Upgrade? Maybe You Should Wait
GPS Navigators vs. GPS Smartphone Apps
Most modern smartphones have built-in maps and GPS units. But those built-in apps don't give turn-by-turn audio directions, like those you may be used to from a dedicated GPS. You can buy apps that give turn by turn directions, but they tend to be expensive, and require up-front costs or monthly subscription fees. (Mapquest is a notable exception; it's free for iPhone, BlackBerry and Android.)
Also, most GPS devices are mounted to a car's windshield, which makes it safer for the driver. With a smartphone you have to glance down at the device, and take your eyes farther away from the road.
If your car doesn't have a GPS unit, buying an app with turn-by-turn audio directions plus a windshield mount for your smartphone might save you some money. But if you're already used to how your navigator works, there's no reason to "upgrade" and spoil a good thing.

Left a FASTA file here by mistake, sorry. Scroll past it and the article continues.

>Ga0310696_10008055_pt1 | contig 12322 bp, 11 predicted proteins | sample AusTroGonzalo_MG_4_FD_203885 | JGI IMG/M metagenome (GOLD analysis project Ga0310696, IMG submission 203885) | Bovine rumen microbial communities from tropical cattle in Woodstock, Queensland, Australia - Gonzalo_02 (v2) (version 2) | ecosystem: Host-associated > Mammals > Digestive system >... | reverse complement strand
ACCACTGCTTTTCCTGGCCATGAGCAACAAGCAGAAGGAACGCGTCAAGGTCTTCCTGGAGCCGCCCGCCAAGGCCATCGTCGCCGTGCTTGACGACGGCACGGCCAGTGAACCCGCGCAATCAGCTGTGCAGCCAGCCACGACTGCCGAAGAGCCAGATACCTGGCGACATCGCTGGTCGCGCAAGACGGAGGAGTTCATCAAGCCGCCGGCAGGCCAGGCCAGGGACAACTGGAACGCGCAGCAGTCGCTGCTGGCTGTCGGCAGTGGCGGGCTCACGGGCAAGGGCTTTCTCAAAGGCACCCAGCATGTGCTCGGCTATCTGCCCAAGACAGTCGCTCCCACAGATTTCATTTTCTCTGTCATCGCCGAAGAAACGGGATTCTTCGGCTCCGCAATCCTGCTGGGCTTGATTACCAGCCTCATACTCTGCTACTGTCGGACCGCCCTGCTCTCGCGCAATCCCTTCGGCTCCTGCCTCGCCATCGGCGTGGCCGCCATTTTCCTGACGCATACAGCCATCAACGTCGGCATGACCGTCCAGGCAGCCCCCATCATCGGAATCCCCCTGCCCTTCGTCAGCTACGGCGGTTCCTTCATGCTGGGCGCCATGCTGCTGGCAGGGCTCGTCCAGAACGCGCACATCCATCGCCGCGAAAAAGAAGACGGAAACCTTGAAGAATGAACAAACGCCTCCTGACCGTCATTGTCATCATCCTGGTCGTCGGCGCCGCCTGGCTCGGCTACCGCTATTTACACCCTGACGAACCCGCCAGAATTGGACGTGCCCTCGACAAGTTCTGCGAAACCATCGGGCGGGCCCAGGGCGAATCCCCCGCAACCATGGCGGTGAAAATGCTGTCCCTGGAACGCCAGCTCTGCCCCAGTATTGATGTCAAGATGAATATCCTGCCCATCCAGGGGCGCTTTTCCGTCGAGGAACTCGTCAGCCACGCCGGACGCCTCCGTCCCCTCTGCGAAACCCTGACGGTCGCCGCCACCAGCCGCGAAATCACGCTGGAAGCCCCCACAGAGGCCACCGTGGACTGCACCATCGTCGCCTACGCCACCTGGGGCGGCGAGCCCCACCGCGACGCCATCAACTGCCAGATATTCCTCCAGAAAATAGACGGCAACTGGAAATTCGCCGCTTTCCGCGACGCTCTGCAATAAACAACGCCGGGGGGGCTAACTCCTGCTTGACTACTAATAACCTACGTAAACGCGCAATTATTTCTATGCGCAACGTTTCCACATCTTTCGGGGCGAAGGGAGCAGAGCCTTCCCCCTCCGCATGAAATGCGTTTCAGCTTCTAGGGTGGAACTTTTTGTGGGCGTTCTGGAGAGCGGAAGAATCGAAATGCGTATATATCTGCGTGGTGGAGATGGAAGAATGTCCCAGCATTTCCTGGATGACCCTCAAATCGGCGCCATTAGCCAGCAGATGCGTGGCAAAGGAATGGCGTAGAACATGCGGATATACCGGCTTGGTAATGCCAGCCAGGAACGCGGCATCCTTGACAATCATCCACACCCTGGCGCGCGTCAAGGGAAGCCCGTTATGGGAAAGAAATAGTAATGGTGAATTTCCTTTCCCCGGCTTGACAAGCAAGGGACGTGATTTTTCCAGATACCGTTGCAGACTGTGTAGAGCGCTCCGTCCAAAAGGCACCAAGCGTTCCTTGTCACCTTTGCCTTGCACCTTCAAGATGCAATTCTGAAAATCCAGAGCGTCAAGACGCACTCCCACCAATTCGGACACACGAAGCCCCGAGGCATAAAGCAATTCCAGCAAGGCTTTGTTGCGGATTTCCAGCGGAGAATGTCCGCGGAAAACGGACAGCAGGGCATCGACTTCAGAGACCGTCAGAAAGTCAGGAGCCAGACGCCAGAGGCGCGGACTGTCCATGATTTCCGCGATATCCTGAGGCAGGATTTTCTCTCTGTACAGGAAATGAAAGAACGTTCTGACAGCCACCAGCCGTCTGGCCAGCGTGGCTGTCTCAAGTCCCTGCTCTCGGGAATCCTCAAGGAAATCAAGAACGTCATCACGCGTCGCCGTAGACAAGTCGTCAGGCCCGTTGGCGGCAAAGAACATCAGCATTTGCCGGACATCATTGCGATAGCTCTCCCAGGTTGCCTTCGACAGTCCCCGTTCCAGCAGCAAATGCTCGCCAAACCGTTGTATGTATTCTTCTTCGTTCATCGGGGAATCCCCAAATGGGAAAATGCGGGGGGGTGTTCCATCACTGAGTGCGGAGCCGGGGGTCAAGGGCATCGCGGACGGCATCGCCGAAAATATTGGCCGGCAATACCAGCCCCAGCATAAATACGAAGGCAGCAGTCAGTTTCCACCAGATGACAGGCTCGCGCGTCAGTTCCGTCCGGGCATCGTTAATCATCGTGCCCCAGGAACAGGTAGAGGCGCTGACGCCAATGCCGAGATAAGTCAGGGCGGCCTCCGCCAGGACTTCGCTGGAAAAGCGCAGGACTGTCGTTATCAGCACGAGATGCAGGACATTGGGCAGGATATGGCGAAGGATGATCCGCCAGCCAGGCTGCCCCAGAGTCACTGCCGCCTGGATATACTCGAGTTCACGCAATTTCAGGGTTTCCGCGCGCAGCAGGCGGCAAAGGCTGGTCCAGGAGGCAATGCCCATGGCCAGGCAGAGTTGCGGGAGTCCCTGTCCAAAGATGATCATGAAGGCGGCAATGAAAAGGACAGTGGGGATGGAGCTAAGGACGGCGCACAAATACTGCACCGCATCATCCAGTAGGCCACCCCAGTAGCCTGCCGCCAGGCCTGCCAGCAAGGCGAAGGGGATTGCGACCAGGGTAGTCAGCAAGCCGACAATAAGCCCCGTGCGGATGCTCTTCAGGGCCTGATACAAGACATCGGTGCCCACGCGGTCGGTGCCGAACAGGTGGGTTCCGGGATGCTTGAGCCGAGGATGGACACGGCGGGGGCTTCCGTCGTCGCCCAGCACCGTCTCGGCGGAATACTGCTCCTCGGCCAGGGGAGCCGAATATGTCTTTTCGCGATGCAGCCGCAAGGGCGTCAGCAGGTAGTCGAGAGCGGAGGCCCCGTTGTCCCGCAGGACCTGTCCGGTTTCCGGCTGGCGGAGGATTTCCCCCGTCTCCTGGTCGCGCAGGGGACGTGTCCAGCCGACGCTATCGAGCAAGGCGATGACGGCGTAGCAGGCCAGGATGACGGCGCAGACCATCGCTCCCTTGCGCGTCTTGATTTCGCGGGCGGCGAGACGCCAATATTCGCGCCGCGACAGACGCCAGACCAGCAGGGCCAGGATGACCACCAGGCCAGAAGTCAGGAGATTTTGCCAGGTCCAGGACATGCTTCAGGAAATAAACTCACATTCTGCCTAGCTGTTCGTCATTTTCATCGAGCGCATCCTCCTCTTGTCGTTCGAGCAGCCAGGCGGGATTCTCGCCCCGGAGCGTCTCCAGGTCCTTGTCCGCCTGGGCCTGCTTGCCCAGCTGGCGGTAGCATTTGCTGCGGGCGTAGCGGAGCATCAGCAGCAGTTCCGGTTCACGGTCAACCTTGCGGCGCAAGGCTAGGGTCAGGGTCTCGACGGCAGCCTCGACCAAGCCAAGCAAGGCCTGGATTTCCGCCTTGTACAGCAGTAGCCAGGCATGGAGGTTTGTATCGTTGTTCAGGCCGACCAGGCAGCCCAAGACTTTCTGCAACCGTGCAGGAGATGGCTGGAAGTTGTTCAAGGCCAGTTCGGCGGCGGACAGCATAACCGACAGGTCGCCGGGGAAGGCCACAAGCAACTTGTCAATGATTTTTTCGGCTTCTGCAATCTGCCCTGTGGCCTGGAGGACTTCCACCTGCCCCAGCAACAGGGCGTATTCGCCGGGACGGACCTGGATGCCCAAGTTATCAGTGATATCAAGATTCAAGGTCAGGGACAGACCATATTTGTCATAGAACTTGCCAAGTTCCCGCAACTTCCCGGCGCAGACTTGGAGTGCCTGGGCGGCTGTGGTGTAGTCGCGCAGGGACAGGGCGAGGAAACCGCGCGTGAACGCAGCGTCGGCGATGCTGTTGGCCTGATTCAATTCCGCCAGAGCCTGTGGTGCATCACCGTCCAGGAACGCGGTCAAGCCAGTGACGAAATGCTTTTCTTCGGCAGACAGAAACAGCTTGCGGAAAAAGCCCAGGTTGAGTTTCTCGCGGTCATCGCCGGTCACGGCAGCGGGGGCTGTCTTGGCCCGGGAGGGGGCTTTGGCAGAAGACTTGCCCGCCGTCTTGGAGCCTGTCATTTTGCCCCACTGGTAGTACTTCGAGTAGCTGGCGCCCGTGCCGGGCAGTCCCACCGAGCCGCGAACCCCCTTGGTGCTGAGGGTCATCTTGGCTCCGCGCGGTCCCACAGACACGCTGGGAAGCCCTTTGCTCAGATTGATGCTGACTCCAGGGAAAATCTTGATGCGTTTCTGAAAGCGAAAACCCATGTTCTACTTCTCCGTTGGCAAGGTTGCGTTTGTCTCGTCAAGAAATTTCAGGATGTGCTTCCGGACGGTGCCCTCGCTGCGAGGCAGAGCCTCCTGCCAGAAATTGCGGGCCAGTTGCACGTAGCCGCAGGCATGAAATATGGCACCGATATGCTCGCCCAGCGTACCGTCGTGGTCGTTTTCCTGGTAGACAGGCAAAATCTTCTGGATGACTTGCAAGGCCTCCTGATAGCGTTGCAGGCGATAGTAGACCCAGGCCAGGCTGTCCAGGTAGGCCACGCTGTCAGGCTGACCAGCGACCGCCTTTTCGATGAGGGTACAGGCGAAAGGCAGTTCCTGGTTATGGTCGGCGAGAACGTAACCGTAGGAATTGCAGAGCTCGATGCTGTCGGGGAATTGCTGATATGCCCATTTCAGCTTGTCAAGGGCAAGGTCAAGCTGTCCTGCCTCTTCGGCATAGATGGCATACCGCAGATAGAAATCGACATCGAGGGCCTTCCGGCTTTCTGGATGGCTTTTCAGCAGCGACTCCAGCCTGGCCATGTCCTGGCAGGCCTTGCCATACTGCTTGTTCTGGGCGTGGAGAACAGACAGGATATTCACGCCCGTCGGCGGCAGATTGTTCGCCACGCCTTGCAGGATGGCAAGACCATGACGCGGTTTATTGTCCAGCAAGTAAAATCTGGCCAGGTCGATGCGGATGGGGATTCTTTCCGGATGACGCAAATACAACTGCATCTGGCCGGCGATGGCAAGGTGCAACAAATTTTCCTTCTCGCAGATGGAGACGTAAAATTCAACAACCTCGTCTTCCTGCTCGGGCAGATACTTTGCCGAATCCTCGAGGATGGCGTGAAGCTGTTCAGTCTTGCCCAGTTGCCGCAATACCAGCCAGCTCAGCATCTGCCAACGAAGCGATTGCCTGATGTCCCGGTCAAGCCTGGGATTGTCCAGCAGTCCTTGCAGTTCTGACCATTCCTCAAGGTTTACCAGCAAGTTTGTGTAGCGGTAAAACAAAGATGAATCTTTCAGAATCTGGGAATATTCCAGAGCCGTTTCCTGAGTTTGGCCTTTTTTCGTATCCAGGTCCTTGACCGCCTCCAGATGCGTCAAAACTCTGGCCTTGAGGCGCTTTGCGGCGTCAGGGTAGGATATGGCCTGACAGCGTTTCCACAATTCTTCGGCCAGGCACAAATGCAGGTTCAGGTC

Wired phone headsets vs. Bluetooth headsets
Most states now require a headset if you want to talk on your phone while driving. And wireless Bluetooth headsets are heavily marketed as must-have accessories for exactly that reason.
But what if you already have a wired headset just laying around? Keep it in your in the car and then plug it in when you start driving. It doesn't need to be "paired" with your phone or to have its battery charged, and then you will always know where it is when you want to use it. Other benefits: Wired headsets cost as little as $10, and often have better sound quality than Bluetooth models.
Thanks to Becky Worley-Yahoo News